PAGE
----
that make it more than energetic, fascinating and entertaining the
rebirth of our protagonist anti-heroine.
As writer sets on the one side of the triumphant Blumhouse balance
equation, on the other side, the director acts as a counterbalance.
Although Christopher Landon's name seems Lilliputian compared with
film-savvies as James Wan, M. Night Shyamalan, Oren Peli, Jordan Peele,
Joel Edgerton, Scott Derrickson or Damien Chazelle; his most recent pic
would be the first great milestone in his ascending career, even though
he has a long, long way to enroll in the major leagues. Landon provides
newness and daring for a film that could easily have fallen into muddy
plots of aimless comedy, dysfunctional horror or soporific thriller;
here, the filmmaker reveals his contemporary thinking by transmitting
young-focused company MTV's "Teen Mom" on Tree's TV instead of any
Hitchcock's or Coppola's classics; here, Landon places a female Bill
Murray imprisoned in a college campus; drastic swaps that benefit the
feel-good that radiates the ending of the film. Evaluating the work of
the director through the final result, one could say that the man
behind "Scouts Guide to the Zombie Apocalypse" has just gained a great
improvement in terms of filmmaking and control is concerned, Every
filmmaker who demonstrates a professional advancement deserves a heated
ovation, however, taking into consideration Landon's labor, half of the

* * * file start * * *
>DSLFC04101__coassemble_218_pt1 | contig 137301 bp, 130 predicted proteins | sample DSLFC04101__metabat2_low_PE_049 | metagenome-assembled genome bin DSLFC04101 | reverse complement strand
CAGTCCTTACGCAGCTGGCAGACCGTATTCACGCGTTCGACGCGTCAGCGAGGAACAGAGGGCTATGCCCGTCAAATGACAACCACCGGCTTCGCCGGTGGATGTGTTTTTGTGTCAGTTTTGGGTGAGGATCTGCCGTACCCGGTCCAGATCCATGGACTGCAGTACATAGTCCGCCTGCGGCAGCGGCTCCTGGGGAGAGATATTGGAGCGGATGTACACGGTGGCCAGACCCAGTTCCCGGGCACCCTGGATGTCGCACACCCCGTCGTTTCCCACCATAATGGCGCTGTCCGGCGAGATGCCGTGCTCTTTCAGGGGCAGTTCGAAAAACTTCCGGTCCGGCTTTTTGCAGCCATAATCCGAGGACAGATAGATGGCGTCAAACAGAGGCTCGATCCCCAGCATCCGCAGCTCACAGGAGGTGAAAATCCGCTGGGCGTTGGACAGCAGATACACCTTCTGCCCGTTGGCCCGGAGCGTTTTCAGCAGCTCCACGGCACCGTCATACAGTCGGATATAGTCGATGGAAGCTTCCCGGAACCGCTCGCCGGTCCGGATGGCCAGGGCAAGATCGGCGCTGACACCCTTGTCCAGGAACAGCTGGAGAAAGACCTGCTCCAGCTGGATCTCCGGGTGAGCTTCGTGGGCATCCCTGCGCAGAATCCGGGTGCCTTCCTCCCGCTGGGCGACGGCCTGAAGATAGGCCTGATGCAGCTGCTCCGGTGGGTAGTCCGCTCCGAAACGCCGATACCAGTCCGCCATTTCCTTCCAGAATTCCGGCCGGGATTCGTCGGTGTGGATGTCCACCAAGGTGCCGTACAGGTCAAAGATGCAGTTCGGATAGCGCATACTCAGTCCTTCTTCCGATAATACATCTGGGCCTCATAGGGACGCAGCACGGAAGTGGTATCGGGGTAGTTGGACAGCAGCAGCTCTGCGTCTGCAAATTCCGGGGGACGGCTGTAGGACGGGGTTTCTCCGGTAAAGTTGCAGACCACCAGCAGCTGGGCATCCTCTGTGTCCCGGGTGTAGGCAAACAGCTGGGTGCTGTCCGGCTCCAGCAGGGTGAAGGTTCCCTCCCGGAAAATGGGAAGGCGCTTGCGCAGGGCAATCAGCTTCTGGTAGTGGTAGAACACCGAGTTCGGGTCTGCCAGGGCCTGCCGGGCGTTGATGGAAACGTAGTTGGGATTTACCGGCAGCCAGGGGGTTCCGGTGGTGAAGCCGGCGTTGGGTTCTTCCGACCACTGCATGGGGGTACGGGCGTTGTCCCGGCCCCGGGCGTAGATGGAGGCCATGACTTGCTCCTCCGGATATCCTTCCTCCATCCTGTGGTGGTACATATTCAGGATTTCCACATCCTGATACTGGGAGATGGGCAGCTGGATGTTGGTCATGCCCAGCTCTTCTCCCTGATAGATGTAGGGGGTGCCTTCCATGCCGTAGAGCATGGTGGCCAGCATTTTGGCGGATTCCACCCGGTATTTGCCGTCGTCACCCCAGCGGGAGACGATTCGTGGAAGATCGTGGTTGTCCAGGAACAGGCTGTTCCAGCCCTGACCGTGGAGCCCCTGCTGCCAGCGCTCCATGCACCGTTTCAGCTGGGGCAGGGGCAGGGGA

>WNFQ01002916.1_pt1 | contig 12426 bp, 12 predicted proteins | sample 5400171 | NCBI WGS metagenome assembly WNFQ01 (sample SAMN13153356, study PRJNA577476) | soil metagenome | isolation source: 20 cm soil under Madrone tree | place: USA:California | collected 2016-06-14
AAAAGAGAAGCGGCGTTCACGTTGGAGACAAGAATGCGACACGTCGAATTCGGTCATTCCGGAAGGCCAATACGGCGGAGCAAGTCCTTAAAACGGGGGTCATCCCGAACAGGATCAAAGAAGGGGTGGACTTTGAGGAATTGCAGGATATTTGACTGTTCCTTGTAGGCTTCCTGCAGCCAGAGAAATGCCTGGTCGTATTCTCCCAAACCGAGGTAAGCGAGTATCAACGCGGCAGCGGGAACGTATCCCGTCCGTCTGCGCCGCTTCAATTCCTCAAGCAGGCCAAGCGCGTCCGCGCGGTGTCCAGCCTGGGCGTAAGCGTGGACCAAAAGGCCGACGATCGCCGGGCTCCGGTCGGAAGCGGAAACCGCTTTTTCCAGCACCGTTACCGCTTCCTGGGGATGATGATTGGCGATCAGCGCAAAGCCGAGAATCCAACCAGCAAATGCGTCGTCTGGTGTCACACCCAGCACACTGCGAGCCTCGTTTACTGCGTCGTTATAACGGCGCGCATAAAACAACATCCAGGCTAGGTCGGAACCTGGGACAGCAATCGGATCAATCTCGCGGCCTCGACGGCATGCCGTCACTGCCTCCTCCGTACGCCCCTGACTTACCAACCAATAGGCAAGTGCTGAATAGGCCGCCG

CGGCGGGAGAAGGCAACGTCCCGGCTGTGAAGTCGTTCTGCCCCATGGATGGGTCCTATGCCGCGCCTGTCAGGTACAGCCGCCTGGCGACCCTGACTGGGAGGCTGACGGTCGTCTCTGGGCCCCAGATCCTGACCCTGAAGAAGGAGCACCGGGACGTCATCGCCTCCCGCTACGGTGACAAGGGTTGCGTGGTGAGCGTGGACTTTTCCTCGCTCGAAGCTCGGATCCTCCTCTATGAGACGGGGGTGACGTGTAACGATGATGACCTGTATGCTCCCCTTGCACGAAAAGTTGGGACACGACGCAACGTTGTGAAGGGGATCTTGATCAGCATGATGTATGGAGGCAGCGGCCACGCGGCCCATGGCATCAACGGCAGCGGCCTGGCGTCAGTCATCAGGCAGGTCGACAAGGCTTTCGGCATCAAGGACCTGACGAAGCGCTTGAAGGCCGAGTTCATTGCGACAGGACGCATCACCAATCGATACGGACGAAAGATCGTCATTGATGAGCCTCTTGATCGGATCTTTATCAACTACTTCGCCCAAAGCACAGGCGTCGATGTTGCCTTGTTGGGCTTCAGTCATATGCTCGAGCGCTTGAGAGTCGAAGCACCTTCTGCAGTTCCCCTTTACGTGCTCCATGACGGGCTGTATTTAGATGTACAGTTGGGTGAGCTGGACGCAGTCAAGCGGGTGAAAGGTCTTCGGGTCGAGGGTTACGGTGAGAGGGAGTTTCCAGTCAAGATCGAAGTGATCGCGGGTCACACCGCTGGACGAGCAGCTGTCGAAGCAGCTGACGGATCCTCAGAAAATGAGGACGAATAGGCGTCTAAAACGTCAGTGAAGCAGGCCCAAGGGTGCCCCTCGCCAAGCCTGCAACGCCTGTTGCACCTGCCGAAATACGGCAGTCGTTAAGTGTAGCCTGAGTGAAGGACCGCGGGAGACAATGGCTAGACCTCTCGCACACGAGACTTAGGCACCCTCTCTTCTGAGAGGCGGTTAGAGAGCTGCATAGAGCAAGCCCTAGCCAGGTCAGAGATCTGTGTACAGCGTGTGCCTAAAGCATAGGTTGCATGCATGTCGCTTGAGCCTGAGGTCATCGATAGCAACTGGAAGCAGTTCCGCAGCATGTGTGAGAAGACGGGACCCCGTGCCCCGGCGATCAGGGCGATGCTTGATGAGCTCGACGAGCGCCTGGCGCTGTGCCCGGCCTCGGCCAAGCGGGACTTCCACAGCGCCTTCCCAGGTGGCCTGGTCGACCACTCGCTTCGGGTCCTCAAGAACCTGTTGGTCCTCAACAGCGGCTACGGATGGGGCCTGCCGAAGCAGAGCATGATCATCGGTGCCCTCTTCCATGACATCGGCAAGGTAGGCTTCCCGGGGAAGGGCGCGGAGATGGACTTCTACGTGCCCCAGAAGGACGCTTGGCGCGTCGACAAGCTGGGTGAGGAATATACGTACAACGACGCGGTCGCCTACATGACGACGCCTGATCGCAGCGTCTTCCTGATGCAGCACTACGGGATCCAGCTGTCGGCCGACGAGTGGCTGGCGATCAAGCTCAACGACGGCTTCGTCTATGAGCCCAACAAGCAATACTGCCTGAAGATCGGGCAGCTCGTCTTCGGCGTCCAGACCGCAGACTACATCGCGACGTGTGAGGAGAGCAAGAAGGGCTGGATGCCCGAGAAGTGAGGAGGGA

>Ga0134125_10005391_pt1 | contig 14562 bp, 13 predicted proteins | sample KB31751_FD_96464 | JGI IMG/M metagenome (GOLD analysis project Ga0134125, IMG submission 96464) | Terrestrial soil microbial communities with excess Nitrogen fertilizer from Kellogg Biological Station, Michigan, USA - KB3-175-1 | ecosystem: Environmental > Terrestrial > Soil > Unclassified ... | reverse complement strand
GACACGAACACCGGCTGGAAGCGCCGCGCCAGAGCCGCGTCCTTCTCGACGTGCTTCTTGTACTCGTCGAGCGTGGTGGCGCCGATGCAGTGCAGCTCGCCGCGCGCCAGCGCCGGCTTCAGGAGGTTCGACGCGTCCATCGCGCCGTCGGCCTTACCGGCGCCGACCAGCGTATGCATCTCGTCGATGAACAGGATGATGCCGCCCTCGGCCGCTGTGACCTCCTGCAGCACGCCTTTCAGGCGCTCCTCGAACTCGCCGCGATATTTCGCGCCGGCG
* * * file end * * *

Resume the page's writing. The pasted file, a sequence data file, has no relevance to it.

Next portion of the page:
continent must stand up and applaud him, congratulations, a future
Uni and Blumhouse manage to deliver an entertaining contemporary story
with honors, they can produce a five-star action thriller, abduction
suspense one or murder-solving one, simply, shows off the aces up its
sleeve and leap them, without clemency, on the face of the spectator.
The particular montage, the nice pictures and the excellent score team
up in a moderately phenomenal way, although, visually, they are
restricted by the number of scenarios shown in the first twenty
minutes, however, the lack of possibilities encourages productivity and
originality that end up in magnificent films, in this case, it's
testified through interesting camera movements, amazing angles, and
very old-school approaches; the saying: creativity is the only weapon
emerging from low-budget and narrative constraints is very true. The
soundtrack deserves special mention, it seems to mock 80's horror
flick, its stridency and apparent jocularity are mixed with the same
functionality as the images, its melodies recall "Scream", and even,
there are explicit scenes which lead to our memory, without any remedy,
to Wes Craven's film; great job Bear McCreary, no doubt, the best
aspect of the film.
Christopher Landon's "Happy Death Day" positions itself on the throne
of the horror and youthful-humored satire of the year, not merely
because of its picturesque premise, but because of the appropriate
levels of execution and narrative approach it presents. Although never
taking itself too seriously, it serves as a fortifying incentive for
the association between studios, verifying that they are on the right
way, a path brimming with originality and magnetism that would not be
defaced by low-budgets. Sadly, the film is left behind compared to its
contenders, experimenting a sense of emptiness at the end of the
showtime, shows that, at least narratively, has been a partially lost
opportunity. Undoubtedly, Landon's film had the perfect tools to become
huge, but with the result, it only got to be big. Let us blow out our
candle of desires and we pray together for longevity and vitality of